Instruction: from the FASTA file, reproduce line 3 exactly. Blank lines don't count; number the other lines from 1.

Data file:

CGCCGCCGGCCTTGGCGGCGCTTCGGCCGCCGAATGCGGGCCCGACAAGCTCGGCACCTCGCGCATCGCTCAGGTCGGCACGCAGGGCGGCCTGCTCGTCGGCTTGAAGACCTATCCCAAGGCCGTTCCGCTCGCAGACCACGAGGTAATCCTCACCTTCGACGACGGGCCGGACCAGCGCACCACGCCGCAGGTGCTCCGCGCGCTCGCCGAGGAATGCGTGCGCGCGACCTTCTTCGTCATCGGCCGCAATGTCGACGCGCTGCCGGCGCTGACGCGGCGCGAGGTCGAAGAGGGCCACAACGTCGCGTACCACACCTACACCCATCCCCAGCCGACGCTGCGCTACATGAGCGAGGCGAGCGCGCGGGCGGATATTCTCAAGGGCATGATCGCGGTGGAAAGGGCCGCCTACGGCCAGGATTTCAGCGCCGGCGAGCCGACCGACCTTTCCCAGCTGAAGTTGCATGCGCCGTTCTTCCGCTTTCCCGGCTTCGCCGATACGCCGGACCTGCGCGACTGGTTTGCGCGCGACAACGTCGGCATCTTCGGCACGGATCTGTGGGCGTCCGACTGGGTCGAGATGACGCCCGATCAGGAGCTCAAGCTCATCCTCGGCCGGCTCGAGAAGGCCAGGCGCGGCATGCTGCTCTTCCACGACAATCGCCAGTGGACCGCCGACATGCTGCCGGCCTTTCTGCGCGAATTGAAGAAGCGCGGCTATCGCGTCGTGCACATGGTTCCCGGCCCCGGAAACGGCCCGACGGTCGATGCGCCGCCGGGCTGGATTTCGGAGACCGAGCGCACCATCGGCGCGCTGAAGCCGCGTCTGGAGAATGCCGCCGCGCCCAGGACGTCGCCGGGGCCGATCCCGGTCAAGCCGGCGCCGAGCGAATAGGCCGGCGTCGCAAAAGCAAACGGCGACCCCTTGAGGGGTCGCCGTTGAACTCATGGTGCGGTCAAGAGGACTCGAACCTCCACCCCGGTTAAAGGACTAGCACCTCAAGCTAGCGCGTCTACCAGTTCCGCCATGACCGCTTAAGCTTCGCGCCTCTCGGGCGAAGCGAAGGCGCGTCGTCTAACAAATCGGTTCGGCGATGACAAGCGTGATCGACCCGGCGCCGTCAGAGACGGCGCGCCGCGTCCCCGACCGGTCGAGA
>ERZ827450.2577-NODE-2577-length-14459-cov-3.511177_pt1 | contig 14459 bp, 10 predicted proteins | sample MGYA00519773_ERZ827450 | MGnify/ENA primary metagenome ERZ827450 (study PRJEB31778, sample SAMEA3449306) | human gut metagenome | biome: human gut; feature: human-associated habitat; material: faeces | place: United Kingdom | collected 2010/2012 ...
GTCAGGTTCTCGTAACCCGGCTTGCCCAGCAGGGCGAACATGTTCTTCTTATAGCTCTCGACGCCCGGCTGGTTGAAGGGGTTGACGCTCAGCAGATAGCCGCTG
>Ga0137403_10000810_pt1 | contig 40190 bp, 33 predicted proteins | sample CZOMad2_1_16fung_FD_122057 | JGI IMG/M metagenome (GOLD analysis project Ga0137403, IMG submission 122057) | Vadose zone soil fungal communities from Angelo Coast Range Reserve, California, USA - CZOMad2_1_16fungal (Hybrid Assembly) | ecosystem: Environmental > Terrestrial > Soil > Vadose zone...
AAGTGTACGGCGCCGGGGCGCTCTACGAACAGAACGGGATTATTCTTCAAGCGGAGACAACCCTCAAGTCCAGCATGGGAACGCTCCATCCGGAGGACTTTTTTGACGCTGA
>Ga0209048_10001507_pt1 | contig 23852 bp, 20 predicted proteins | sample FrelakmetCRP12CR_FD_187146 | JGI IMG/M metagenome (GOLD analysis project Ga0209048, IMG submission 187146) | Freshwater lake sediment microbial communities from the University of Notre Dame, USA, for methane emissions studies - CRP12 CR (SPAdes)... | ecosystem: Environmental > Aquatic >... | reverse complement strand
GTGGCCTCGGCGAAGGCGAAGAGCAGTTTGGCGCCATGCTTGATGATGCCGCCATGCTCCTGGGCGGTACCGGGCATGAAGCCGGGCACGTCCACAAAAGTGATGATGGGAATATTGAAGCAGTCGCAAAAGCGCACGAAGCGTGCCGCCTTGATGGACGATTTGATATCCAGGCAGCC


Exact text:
GTCAGGTTCTCGTAACCCGGCTTGCCCAGCAGGGCGAACATGTTCTTCTTATAGCTCTCGACGCCCGGCTGGTTGAAGGGGTTGACGCTCAGCAGATAGCCGCTG